Even though the company emphasized speed and reliability at the recent launch of its new service, security is all anyone wanted to talk about. As a result, it finds itself in the unenviable position of trying to prove that something won't happen.
December 1, 2002
On a wet morning in October, a group of telecommunications and networking analysts and reporters in Toronto turned out for a news conference where Bell Canada announced its commercial entry into the Wireless Local Area Networking (WLAN) market.
Perhaps it was the weather, perhaps it was previous experience with WLAN systems, or perhaps it was the natural and healthy dose of cynicism that every good reporter should cultivate, but it struck me that Bell’s announcement was greeted without the excitement the company hoped to generate.
Bell’s presentations emphasized speed and reliability, vertical applications such as health care and education, first class planning, provisioning, installation and customer service, and the productivity gains and other benefits that users would enjoy. But when the floor was opened to questions, much of the discussion revolved around security issues.
To their credit, the Bell spokespeople anticipated this and fielded the questions well. They emphasized that one of the reasons it took Bell until now to enter the WLAN game — systems have been available from equipment suppliers and systems integrators for a while now — was the company’s own concern over security.
Bell worked with its vendor partners, including Symbol Technologies and Cisco Systems, to create a system that Bell is confident is secure from end to end. Bell brought in a dedicated team of security experts from Nortel Networks for this project. And, through Bell University Labs, the company has worked with the University of Toronto and the University of Waterloo to test its WLAN system, including by trying to hack into it.
What’s more, there’s no reason to expect Bell won’t continue to test and improve the security of its WLAN system going forward. It has to. While the company is the first major Canadian network operator to add WLAN systems to its bag of tricks, WLAN systems have been available for some time. Why would a company go with Bell if it can pick up a WLAN solution at any well-stocked computer store?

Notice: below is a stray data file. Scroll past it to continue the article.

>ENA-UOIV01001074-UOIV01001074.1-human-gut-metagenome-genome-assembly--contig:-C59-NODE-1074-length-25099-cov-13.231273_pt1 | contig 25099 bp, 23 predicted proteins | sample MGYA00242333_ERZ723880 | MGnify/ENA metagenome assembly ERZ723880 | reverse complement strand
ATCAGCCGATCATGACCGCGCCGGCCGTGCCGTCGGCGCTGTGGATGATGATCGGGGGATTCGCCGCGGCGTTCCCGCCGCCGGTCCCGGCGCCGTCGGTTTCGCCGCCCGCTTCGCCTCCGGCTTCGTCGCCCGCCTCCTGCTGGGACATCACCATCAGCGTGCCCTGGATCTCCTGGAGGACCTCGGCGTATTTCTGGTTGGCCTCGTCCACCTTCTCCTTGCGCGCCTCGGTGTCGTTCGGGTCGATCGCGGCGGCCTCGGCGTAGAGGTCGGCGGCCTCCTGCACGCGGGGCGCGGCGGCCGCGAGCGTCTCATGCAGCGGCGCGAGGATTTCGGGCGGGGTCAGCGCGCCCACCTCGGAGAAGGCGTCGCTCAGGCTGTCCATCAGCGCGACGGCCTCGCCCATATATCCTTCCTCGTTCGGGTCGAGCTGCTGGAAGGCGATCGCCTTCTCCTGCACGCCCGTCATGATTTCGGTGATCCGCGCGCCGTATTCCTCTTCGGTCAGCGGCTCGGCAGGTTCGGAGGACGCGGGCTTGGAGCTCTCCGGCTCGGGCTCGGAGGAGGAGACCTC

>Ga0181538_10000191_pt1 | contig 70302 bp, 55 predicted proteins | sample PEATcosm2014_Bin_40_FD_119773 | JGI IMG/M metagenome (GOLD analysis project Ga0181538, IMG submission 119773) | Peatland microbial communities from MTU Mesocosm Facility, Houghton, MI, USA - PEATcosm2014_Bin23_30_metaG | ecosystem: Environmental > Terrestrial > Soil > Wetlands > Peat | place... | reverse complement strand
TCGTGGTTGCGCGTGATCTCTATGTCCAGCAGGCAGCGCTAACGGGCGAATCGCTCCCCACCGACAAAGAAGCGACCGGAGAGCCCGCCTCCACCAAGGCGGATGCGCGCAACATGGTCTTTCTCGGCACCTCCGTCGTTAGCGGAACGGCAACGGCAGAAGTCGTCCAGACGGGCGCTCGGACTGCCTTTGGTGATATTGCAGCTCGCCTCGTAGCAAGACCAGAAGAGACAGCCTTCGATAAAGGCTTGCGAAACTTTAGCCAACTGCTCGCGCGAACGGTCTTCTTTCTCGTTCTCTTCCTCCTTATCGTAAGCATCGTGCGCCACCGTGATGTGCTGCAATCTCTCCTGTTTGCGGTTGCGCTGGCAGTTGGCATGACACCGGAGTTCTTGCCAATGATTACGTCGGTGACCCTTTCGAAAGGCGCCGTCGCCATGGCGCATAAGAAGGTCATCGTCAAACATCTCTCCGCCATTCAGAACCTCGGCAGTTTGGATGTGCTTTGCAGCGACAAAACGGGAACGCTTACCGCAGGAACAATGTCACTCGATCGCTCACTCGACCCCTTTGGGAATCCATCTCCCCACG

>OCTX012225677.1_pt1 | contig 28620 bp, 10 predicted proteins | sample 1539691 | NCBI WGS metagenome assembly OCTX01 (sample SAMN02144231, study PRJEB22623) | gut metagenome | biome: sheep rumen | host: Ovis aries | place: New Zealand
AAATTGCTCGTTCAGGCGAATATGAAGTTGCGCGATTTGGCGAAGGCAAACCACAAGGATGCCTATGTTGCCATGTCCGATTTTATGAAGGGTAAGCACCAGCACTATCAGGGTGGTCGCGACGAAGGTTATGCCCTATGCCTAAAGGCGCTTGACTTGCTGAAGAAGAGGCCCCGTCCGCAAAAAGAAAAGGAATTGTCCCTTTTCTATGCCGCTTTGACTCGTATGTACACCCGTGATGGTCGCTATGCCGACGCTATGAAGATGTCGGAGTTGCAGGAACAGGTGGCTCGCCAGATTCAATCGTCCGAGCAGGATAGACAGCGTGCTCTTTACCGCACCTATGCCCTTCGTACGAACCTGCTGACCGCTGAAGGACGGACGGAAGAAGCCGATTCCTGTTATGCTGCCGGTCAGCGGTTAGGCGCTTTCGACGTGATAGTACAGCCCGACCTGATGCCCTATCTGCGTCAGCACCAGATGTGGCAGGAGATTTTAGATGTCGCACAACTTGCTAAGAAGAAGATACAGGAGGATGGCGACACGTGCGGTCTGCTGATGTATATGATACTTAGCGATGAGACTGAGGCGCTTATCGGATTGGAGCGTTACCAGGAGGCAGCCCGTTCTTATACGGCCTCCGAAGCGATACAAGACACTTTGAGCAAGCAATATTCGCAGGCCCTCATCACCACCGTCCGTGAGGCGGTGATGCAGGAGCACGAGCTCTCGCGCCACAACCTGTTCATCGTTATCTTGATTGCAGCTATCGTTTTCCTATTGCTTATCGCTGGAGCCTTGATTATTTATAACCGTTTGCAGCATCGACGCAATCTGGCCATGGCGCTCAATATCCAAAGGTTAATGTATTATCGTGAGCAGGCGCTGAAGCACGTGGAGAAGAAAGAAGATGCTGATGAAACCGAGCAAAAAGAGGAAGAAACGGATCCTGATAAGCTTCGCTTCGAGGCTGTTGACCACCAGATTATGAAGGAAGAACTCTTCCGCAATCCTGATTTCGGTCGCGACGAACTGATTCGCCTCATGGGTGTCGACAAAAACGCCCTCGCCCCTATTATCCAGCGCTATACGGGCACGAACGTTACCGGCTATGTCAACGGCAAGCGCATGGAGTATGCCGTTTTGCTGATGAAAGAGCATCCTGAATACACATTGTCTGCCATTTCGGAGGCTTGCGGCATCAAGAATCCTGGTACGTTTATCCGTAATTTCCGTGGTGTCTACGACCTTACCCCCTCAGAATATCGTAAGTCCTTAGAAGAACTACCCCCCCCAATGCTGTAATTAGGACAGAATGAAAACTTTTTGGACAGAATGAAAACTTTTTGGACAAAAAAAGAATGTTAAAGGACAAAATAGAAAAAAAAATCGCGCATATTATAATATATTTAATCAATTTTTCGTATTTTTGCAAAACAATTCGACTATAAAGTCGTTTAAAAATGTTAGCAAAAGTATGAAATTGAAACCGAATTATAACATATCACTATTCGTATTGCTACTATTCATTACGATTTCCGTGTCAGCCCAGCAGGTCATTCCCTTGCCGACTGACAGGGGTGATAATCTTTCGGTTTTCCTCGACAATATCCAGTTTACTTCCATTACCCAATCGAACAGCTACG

There are a few reasons. First, it’s likely Bell will bundle this system with other services it offers its corporate customers. Second, Bell can relieve a company of the burden of setting up, maintaining, and trouble-shooting such a system. But third, and probably most important, companies will look to a provider such as Bell to deliver a high-performance system that’s reliable and secure.
Unfortunately when it comes to security, Bell is in the unenviable position of trying to prove something won’t happen. Proving ease of installation will be a cakewalk, and can be done with a pen on the back of a napkin. Proving data speeds will also be a no-brainer: set up a network and run some large files across it. But proving the network can’t be broken into?
That’s a stain on every wireless network, everywhere. No matter how secure a wireless network is made — and I’m confident Bell, with its resources and its reputation at stake, is doing all it can to make its WLAN system bulletproof — WLAN’s over-the-air nature means it will always be perceived to be more susceptible to interception than hardwired networks. The questions users have to ask are “how likely is it?” and “does it really matter?”
The answer to the second question varies with the customer and the data involved. If a school using WLAN for sharing educational materials is hacked, it’s probably not a big issue. But if the school uses it for sharing personal information, like home addresses and marks, then it becomes serious.
As for the first question, I suspect the answer is “almost entirely unlikely”. Bell will continue to enhance its system’s security, and, if it’s on the ball will continue to report both efforts and successes. Bell’s entry into the WLAN arena is good news for the technology over all. One of the biggest contributions the company can make is to boost confidence in wireless technologies as a medium for LANs.
Trevor Marshall is a Toronto-based reporter, writer and observer of the Canadian wireless industry. He can be reached at 416-878-7730 or firstname.lastname@example.org.